Thus, by opening the inhaler, the user loads the system. If the user does not inhale and closes the inhaler, said inhaler merely returns to its start position without displacing the reservoirs 21 or the blocking means 100. There is thus no risk of a reservoir (and thus an active dose of substance) being lost by accidental or incomplete actuation in which the user does not inhale between opening and closing. Opening the reservoir, emptying it, dispensing the powder into the lungs of the user, and displacing the blister strip to bring a new full reservoir to face the opening means is thus possible only if the user inhales.

In addition, after inhalation and thus displacement of the movable support means 50 towards the dispensing position, closure of the movable cover element 12 returns the loading member 800 towards its start position. As shown in FIG. 6, it is at this moment that the projection 820 of the loading member 800 co-operates with the extension portion 520 of the movable support means 50 so as to push said movable support means 50 and thus cause them to pivot towards their non-dispensing position. The movable support means 50 are thus advantageously returned towards the non-dispensing position that is mechanically linked to the closure of the movable cover element 12.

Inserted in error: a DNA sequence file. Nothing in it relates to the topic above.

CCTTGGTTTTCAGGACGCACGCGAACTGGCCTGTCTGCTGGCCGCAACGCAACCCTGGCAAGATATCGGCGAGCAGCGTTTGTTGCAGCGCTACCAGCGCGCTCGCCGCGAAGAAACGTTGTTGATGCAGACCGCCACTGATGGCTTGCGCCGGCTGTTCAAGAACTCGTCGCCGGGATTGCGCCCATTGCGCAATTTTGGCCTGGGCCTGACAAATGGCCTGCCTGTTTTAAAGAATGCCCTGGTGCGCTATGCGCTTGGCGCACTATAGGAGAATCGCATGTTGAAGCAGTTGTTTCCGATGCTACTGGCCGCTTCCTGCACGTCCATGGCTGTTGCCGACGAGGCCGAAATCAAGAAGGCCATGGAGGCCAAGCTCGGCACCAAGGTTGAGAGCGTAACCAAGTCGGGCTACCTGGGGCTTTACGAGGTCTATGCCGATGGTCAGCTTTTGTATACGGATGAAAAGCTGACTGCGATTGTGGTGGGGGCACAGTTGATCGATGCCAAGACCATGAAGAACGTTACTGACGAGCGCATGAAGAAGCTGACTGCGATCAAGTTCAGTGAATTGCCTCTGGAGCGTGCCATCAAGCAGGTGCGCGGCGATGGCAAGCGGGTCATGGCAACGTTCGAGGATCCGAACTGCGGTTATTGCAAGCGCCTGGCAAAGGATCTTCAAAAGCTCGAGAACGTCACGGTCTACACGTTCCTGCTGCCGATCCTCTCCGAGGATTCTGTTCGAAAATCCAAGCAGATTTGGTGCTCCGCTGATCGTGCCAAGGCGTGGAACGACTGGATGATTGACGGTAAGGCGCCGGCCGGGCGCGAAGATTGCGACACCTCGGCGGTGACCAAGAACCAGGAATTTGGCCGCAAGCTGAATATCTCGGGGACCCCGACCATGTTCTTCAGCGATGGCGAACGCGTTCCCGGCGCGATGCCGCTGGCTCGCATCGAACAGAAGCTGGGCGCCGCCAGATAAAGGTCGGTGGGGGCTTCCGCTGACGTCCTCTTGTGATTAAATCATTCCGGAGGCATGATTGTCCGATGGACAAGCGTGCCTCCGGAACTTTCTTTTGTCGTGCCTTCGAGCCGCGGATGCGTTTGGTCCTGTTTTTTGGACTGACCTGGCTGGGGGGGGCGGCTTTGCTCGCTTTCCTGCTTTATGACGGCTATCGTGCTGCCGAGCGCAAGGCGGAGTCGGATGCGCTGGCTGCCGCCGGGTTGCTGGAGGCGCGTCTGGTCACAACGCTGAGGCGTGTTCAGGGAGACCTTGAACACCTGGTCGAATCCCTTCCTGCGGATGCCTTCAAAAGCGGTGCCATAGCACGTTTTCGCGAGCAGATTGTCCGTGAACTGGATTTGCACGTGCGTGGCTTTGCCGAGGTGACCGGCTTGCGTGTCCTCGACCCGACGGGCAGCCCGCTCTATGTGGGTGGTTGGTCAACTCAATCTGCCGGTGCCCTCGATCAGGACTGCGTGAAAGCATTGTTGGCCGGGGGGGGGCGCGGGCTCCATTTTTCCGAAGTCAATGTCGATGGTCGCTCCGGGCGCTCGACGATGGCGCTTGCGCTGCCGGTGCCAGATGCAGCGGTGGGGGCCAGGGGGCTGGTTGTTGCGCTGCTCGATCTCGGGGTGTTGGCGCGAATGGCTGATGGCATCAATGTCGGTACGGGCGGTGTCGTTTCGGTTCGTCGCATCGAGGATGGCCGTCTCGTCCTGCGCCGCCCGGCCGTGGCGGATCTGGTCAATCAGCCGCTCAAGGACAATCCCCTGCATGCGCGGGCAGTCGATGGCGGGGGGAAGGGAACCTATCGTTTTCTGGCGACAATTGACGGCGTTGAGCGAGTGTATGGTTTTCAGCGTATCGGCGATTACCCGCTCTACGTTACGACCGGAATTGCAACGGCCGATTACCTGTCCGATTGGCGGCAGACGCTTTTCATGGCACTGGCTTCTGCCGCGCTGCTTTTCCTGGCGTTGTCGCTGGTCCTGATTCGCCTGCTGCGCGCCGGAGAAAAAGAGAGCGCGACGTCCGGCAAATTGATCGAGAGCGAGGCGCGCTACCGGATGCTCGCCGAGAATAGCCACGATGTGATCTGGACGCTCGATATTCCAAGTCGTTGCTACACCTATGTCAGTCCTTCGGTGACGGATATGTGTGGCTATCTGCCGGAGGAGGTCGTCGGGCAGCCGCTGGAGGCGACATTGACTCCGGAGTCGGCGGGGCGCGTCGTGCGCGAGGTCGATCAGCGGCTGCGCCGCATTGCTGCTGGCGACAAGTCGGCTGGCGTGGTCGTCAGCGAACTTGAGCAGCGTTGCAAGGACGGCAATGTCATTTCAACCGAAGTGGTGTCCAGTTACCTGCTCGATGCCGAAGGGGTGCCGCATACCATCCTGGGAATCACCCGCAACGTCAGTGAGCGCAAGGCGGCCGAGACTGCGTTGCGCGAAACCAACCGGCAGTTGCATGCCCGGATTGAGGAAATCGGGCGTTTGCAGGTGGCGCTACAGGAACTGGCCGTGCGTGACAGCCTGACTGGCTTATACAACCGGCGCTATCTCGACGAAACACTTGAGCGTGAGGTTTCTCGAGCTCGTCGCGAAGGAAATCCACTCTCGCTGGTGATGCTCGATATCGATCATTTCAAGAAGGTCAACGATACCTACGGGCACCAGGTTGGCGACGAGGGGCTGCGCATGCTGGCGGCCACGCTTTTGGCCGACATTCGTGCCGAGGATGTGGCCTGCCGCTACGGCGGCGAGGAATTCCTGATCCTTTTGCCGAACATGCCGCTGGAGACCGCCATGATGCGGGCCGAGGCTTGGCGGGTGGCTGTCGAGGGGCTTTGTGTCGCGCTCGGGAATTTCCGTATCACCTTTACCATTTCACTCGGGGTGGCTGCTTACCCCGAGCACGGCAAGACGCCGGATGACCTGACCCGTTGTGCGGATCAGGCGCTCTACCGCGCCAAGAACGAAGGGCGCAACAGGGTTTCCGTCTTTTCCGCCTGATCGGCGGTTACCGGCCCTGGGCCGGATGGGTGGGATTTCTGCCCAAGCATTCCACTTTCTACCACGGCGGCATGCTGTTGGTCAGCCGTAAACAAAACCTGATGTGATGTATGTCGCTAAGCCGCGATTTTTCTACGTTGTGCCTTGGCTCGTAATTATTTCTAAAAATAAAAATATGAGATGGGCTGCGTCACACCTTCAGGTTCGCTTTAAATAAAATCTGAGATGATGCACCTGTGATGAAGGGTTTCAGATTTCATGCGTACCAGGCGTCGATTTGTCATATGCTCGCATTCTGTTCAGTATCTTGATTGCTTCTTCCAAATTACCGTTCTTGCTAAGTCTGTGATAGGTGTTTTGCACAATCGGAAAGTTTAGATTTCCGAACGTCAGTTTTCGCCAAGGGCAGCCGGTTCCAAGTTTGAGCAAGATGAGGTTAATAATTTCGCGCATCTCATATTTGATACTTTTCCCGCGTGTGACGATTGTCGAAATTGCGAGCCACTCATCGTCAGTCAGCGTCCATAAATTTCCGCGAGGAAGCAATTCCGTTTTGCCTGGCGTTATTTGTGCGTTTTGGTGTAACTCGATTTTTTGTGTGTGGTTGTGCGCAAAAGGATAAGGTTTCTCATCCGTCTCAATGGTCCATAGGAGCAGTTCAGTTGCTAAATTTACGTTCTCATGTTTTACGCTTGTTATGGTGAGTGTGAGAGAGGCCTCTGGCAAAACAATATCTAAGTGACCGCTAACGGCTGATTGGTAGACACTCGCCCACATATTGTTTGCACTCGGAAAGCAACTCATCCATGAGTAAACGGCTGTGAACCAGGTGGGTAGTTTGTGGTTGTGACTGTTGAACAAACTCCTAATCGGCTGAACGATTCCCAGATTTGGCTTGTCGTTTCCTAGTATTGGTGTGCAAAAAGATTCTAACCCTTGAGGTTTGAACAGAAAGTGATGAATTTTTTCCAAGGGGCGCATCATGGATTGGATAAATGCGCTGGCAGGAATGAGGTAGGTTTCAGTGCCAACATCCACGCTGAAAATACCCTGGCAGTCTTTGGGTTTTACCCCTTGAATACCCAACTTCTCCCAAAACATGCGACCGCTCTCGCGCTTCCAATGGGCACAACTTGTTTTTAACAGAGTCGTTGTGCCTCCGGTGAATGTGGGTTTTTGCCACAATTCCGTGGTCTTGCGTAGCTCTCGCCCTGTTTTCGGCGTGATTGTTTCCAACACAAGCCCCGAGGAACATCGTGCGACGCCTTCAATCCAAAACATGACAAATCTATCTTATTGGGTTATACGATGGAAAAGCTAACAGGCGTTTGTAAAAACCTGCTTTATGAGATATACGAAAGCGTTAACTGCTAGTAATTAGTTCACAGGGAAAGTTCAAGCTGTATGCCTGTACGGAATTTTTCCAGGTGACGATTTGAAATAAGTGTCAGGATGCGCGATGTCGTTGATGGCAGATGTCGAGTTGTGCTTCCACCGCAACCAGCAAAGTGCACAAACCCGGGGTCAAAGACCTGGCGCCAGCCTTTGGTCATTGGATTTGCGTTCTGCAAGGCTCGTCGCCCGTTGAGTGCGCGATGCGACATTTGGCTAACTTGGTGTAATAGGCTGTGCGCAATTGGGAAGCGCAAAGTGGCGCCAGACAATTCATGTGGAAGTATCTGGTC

As explained above, FIGS. 2 to 9 show only one movable cover element 12, but naturally a second movable cover element, advantageously symmetrical to the movable cover element shown, could be provided around the body 10, as shown in FIG. 1. Advantageously, the two movable cover elements 11, 12 are then meshed together so as to guarantee symmetrical opening and closing of said two movable cover elements. They can be meshed together in the proximity of their pivot point.